In Cairo, Social Media Tells a Different Story Than Official News Outlets

In Cairo, social media depictions of violence clash with official narrative, and again, social media gives a voice to the potentially voiceless.

In Cairo, social media depictions of violence clash with official narrative, and again, social media gives a voice to the potentially voiceless.

On Sunday October 9, 2011 at least 24 people were killed and over 200 people were wounded during a Christian demonstration over an attack on a church in Upper Egypt. Egypt’s President Essam Sharaf hinted that the violence had been driven by a foreign plot to increase tension in the area. However, social media users who were witness to the violence are telling a different story. According to an article from the BBC, Sarah Carr, a blogger based in Cairo, took to Twitter to give updates about what she was seeing. One tweet noted: “My vehicles deliberately crushed protesters using APCs, shot at them at random as they drove at them. This is what happened tonight”.

Later, Ms. Car wrote in independent Egyptian newspaper Al-Masry Al-You that:

“Suddenly, there was a great surge of people moving back, and something strange happened. Two armoured personnel carriers began driving at frightening speed through protesters, who threw themselves out of its path. A soldier on top of each vehicle manned a gun, and spun it wildly, apparently shooting at random although the screams made it difficult to discern exactly where the sound of gunfire was coming from.

It was like some brutal perversion of the military show the armed forces put on for the 6th of October celebration three days before. The two vehicles zigzagged down the road outside Maspiro underneath the 6th of October Bridge and then back in synchronicity, the rhythm for this particular parade provided by the “tac tac tac” of never-ending gunfire, the music the screams of the protesters they drove directly at.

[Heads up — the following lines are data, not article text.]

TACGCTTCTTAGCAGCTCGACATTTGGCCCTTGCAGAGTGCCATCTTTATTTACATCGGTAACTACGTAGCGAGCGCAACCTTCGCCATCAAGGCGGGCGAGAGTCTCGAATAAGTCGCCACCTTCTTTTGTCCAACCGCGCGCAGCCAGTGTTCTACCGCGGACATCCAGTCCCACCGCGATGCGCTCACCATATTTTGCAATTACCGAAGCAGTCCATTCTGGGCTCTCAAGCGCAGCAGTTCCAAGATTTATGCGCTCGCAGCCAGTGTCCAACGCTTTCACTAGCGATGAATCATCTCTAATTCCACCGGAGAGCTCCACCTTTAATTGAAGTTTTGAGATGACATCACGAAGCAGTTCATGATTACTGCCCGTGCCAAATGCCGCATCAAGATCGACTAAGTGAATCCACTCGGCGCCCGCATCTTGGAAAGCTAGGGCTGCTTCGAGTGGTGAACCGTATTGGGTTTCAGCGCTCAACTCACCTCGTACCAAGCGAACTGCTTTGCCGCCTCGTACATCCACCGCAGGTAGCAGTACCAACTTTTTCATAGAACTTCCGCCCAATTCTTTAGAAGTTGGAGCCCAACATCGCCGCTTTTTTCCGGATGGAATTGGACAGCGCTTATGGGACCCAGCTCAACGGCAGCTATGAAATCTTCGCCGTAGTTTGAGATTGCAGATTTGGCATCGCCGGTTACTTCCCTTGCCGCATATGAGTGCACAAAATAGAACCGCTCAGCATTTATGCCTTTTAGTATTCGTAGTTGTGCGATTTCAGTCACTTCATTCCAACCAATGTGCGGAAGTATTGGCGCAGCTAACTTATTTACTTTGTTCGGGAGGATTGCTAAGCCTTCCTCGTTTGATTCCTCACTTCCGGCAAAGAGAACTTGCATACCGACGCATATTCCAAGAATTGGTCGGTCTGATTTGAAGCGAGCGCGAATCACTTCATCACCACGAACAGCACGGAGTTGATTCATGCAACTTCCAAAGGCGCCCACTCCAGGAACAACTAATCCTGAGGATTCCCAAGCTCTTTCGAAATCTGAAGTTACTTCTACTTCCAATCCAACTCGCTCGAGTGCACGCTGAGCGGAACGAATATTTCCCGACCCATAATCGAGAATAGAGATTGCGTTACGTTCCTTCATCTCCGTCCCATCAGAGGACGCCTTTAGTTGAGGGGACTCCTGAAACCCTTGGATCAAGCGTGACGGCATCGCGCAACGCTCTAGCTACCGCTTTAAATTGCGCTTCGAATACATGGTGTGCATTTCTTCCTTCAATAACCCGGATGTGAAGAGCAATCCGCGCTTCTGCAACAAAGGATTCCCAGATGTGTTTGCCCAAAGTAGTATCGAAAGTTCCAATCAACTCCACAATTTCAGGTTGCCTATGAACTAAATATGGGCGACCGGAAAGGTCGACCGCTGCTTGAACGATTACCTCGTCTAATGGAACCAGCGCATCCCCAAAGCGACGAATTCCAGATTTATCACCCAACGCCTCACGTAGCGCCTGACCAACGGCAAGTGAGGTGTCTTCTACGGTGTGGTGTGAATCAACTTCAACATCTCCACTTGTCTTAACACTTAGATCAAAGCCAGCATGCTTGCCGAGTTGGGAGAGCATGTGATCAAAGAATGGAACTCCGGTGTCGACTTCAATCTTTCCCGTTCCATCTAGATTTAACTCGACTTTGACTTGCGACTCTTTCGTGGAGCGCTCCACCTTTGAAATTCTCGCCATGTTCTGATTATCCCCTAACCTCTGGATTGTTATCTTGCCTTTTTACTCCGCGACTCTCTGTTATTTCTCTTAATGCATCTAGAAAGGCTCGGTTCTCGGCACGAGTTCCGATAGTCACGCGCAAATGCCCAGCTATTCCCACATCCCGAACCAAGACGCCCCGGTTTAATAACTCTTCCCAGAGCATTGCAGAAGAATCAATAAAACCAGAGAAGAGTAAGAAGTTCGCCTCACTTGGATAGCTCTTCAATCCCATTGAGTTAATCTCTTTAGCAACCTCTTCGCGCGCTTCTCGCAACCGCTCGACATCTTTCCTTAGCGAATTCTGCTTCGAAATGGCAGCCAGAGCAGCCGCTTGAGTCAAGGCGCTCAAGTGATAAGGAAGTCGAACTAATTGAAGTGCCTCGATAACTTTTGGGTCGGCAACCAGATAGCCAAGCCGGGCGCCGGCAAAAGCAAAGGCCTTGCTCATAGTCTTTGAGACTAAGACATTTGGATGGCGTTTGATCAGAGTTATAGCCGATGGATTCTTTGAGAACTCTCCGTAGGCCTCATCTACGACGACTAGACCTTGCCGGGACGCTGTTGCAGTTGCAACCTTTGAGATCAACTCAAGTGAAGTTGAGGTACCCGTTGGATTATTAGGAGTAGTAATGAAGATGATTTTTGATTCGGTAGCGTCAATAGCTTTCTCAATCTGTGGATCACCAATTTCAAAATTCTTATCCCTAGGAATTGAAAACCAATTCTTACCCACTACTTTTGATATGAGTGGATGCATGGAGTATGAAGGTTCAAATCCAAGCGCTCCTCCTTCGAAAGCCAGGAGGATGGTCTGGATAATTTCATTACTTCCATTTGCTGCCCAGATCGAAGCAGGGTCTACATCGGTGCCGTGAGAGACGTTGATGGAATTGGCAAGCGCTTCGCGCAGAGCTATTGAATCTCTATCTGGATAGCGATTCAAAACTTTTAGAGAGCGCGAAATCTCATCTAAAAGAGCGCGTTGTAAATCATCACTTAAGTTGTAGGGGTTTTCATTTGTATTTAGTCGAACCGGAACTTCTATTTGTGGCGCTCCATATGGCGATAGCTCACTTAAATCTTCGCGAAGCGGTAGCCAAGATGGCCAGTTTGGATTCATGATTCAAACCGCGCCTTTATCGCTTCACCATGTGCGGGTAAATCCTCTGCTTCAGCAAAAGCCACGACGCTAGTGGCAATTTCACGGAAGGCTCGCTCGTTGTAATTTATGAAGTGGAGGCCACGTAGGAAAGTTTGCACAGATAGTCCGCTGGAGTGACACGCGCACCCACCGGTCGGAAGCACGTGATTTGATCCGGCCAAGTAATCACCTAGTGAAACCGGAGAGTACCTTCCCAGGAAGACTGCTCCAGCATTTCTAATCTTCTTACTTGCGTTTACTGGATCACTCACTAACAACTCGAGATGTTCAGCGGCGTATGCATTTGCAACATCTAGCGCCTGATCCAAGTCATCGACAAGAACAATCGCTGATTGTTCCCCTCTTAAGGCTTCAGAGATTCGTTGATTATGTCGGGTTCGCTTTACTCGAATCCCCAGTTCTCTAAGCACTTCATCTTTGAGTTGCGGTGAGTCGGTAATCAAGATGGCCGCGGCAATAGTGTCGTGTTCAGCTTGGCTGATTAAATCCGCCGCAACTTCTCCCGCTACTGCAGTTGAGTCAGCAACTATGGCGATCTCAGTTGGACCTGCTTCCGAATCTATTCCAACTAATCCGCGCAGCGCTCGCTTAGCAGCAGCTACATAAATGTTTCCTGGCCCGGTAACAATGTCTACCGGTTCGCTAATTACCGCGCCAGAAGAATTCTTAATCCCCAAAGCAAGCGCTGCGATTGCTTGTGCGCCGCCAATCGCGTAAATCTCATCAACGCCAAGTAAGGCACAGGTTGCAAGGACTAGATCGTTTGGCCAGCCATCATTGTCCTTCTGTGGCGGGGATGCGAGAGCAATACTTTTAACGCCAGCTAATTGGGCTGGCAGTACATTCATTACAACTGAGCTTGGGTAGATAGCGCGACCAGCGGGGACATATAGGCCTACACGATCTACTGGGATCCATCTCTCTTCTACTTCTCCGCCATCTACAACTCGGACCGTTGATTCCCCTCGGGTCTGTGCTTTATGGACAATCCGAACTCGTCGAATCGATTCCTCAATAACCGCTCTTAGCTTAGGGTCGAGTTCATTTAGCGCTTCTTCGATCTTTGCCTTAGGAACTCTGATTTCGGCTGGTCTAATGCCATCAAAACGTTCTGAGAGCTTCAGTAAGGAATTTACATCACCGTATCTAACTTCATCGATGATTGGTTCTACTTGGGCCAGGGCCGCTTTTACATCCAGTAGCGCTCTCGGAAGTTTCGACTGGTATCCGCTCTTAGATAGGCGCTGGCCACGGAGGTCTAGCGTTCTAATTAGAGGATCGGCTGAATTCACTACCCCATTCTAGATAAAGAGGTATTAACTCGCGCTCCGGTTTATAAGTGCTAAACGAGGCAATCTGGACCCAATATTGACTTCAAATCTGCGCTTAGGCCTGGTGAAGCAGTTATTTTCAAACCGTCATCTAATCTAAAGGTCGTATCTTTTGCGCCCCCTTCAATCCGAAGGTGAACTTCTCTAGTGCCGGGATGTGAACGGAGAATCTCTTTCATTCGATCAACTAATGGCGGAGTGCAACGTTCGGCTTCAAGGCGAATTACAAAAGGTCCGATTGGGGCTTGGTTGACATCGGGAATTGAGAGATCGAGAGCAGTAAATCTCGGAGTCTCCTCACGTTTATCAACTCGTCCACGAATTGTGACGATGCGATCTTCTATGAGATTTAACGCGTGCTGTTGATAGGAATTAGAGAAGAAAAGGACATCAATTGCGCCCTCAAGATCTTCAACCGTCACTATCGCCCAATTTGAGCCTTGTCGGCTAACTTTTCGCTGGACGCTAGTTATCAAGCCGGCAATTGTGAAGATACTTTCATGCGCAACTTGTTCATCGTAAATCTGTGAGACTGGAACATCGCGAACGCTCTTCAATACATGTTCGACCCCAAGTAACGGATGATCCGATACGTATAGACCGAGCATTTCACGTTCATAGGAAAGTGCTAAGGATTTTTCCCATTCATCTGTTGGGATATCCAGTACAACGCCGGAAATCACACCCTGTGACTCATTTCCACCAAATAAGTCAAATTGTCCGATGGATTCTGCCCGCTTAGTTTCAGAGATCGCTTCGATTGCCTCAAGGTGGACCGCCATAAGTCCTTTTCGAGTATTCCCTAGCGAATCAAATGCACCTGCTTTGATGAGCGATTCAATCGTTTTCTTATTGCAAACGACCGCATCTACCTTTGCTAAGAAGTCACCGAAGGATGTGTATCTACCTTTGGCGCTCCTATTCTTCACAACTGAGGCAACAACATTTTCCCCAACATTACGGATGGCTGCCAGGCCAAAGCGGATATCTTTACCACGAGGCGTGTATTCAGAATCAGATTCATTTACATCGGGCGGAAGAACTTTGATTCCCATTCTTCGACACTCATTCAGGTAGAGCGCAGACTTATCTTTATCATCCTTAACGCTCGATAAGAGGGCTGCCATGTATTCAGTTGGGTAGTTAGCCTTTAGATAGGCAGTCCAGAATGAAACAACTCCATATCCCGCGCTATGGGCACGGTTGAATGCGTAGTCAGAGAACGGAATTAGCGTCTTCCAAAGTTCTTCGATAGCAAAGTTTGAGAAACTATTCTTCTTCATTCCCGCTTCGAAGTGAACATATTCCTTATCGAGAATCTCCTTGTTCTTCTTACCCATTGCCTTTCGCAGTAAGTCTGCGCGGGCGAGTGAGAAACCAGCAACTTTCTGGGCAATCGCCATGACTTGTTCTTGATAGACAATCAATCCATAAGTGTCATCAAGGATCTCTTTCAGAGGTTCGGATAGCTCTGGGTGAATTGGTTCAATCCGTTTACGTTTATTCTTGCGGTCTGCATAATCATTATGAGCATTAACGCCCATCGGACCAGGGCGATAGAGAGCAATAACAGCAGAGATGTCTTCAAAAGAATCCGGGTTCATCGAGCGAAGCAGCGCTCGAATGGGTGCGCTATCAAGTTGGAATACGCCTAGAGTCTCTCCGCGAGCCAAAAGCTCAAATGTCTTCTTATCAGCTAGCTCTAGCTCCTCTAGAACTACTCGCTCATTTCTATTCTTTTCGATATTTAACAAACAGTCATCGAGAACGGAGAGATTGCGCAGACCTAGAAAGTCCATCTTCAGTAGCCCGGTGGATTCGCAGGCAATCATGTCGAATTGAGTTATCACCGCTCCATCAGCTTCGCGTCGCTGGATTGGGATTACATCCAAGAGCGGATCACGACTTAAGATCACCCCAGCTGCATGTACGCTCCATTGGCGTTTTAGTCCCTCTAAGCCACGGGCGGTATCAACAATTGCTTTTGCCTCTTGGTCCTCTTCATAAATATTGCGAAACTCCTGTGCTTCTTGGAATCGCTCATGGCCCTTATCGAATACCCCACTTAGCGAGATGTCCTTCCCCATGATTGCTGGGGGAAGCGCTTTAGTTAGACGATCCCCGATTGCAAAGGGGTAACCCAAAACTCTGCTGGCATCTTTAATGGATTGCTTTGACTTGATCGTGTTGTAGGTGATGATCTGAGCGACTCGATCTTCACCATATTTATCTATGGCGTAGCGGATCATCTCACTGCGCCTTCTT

And then it happened: an APC mounted the island in the middle of the road, like a maddened animal on a rampage. I saw a group of people disappear, sucked underneath it. It drove over them.”

Ms. Carr’s account does not exist in isolation. Blogger and journalist Hossam el-Hamalawy notes that there is visual evidence to support her account. Further, a lawyer named Hani Bushra posted live updates on his Twitter and Facebook accounts which recount what he saw Sunday night. These accounts include the following:

I stayed with the [police] units and observed the following:

1) Four bodies in the lobby of an apartment building that the Egyptian ambulances could not carry because the blood was everywhere and because some of the bodies were in pieces […] 2) The members of the [police] were armed with live ammunition, and the order was given in front of me. 3) One of the [police] companions told me that he beat senseless a Christian man he arrested because it was said that this man was carrying a gun and shooting the people. 4) The army and not the police were the ones attacking the protesters. In fact, the police was not doing anything.”

It is clear that the story on social media is significantly different than official outlets, securing Twitter, Facebook and other social networking sites place as key outlets during times of crisis.